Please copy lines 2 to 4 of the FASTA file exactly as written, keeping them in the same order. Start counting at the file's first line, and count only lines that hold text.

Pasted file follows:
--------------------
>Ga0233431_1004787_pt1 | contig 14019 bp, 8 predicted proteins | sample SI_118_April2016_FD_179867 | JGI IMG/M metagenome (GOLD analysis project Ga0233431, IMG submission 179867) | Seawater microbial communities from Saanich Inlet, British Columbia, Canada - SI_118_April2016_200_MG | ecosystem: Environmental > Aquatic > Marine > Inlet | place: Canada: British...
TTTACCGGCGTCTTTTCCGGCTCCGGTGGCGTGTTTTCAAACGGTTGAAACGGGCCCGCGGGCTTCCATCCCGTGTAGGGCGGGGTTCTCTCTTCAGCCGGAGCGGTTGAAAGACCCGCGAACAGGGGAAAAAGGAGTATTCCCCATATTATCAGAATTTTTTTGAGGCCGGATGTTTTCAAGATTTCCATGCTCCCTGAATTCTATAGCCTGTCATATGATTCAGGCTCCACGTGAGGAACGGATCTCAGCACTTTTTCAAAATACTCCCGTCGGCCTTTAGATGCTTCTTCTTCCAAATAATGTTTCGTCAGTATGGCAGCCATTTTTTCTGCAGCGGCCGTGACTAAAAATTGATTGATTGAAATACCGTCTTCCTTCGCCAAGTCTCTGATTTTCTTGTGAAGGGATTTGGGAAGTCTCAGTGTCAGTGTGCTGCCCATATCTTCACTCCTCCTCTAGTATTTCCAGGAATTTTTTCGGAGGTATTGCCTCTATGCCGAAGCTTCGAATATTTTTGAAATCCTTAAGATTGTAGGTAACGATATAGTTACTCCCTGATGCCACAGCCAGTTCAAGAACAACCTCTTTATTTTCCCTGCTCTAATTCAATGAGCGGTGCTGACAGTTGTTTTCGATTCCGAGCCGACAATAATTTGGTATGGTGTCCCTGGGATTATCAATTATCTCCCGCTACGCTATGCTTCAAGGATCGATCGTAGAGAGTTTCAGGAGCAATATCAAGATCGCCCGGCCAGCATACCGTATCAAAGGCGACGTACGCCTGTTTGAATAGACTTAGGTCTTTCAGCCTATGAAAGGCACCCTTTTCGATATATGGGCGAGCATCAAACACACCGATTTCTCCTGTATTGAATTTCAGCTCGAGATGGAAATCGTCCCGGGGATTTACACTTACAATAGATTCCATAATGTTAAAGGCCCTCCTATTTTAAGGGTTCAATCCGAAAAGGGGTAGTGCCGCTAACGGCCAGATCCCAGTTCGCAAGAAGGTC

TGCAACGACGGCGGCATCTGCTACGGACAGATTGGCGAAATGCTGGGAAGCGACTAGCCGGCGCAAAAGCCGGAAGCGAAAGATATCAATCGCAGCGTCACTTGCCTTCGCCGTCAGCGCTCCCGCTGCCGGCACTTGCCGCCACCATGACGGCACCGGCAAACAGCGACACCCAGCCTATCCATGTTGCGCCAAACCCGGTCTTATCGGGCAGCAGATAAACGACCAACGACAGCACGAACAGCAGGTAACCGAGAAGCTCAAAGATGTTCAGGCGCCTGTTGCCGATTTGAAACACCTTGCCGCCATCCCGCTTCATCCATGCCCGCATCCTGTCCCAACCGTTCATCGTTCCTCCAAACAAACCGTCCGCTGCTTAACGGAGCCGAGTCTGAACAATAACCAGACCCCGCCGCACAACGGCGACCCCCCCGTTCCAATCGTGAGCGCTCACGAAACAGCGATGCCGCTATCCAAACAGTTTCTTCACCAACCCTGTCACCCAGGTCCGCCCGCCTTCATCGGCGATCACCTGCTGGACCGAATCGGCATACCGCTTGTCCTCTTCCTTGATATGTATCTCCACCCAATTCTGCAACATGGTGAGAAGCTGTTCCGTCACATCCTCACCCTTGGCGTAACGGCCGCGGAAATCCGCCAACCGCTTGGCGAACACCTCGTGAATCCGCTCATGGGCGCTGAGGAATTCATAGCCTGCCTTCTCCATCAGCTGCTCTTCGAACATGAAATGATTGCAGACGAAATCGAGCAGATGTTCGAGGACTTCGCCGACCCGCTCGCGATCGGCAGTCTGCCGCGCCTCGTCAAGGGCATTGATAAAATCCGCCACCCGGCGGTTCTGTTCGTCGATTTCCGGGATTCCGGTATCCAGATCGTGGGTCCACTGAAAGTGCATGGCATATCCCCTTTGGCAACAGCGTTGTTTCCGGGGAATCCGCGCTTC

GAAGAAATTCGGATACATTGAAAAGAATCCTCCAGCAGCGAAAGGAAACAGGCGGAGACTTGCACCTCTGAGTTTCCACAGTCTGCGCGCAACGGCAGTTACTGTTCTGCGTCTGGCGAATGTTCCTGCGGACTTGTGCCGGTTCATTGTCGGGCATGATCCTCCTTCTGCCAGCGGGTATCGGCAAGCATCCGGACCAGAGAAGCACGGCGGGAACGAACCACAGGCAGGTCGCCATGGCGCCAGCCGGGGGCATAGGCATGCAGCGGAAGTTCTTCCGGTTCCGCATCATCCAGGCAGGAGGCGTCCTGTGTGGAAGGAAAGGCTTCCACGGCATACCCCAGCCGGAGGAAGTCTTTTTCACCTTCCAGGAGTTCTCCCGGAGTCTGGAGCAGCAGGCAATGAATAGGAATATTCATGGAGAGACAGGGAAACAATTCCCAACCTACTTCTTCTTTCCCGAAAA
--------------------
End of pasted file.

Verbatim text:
TTTACCGGCGTCTTTTCCGGCTCCGGTGGCGTGTTTTCAAACGGTTGAAACGGGCCCGCGGGCTTCCATCCCGTGTAGGGCGGGGTTCTCTCTTCAGCCGGAGCGGTTGAAAGACCCGCGAACAGGGGAAAAAGGAGTATTCCCCATATTATCAGAATTTTTTTGAGGCCGGATGTTTTCAAGATTTCCATGCTCCCTGAATTCTATAGCCTGTCATATGATTCAGGCTCCACGTGAGGAACGGATCTCAGCACTTTTTCAAAATACTCCCGTCGGCCTTTAGATGCTTCTTCTTCCAAATAATGTTTCGTCAGTATGGCAGCCATTTTTTCTGCAGCGGCCGTGACTAAAAATTGATTGATTGAAATACCGTCTTCCTTCGCCAAGTCTCTGATTTTCTTGTGAAGGGATTTGGGAAGTCTCAGTGTCAGTGTGCTGCCCATATCTTCACTCCTCCTCTAGTATTTCCAGGAATTTTTTCGGAGGTATTGCCTCTATGCCGAAGCTTCGAATATTTTTGAAATCCTTAAGATTGTAGGTAACGATATAGTTACTCCCTGATGCCACAGCCAGTTCAAGAACAACCTCTTTATTTTCCCTGCTCTAATTCAATGAGCGGTGCTGACAGTTGTTTTCGATTCCGAGCCGACAATAATTTGGTATGGTGTCCCTGGGATTATCAATTATCTCCCGCTACGCTATGCTTCAAGGATCGATCGTAGAGAGTTTCAGGAGCAATATCAAGATCGCCCGGCCAGCATACCGTATCAAAGGCGACGTACGCCTGTTTGAATAGACTTAGGTCTTTCAGCCTATGAAAGGCACCCTTTTCGATATATGGGCGAGCATCAAACACACCGATTTCTCCTGTATTGAATTTCAGCTCGAGATGGAAATCGTCCCGGGGATTTACACTTACAATAGATTCCATAATGTTAAAGGCCCTCCTATTTTAAGGGTTCAATCCGAAAAGGGGTAGTGCCGCTAACGGCCAGATCCCAGTTCGCAAGAAGGTC

TGCAACGACGGCGGCATCTGCTACGGACAGATTGGCGAAATGCTGGGAAGCGACTAGCCGGCGCAAAAGCCGGAAGCGAAAGATATCAATCGCAGCGTCACTTGCCTTCGCCGTCAGCGCTCCCGCTGCCGGCACTTGCCGCCACCATGACGGCACCGGCAAACAGCGACACCCAGCCTATCCATGTTGCGCCAAACCCGGTCTTATCGGGCAGCAGATAAACGACCAACGACAGCACGAACAGCAGGTAACCGAGAAGCTCAAAGATGTTCAGGCGCCTGTTGCCGATTTGAAACACCTTGCCGCCATCCCGCTTCATCCATGCCCGCATCCTGTCCCAACCGTTCATCGTTCCTCCAAACAAACCGTCCGCTGCTTAACGGAGCCGAGTCTGAACAATAACCAGACCCCGCCGCACAACGGCGACCCCCCCGTTCCAATCGTGAGCGCTCACGAAACAGCGATGCCGCTATCCAAACAGTTTCTTCACCAACCCTGTCACCCAGGTCCGCCCGCCTTCATCGGCGATCACCTGCTGGACCGAATCGGCATACCGCTTGTCCTCTTCCTTGATATGTATCTCCACCCAATTCTGCAACATGGTGAGAAGCTGTTCCGTCACATCCTCACCCTTGGCGTAACGGCCGCGGAAATCCGCCAACCGCTTGGCGAACACCTCGTGAATCCGCTCATGGGCGCTGAGGAATTCATAGCCTGCCTTCTCCATCAGCTGCTCTTCGAACATGAAATGATTGCAGACGAAATCGAGCAGATGTTCGAGGACTTCGCCGACCCGCTCGCGATCGGCAGTCTGCCGCGCCTCGTCAAGGGCATTGATAAAATCCGCCACCCGGCGGTTCTGTTCGTCGATTTCCGGGATTCCGGTATCCAGATCGTGGGTCCACTGAAAGTGCATGGCATATCCCCTTTGGCAACAGCGTTGTTTCCGGGGAATCCGCGCTTC

GAAGAAATTCGGATACATTGAAAAGAATCCTCCAGCAGCGAAAGGAAACAGGCGGAGACTTGCACCTCTGAGTTTCCACAGTCTGCGCGCAACGGCAGTTACTGTTCTGCGTCTGGCGAATGTTCCTGCGGACTTGTGCCGGTTCATTGTCGGGCATGATCCTCCTTCTGCCAGCGGGTATCGGCAAGCATCCGGACCAGAGAAGCACGGCGGGAACGAACCACAGGCAGGTCGCCATGGCGCCAGCCGGGGGCATAGGCATGCAGCGGAAGTTCTTCCGGTTCCGCATCATCCAGGCAGGAGGCGTCCTGTGTGGAAGGAAAGGCTTCCACGGCATACCCCAGCCGGAGGAAGTCTTTTTCACCTTCCAGGAGTTCTCCCGGAGTCTGGAGCAGCAGGCAATGAATAGGAATATTCATGGAGAGACAGGGAAACAATTCCCAACCTACTTCTTCTTTCCCGAAAA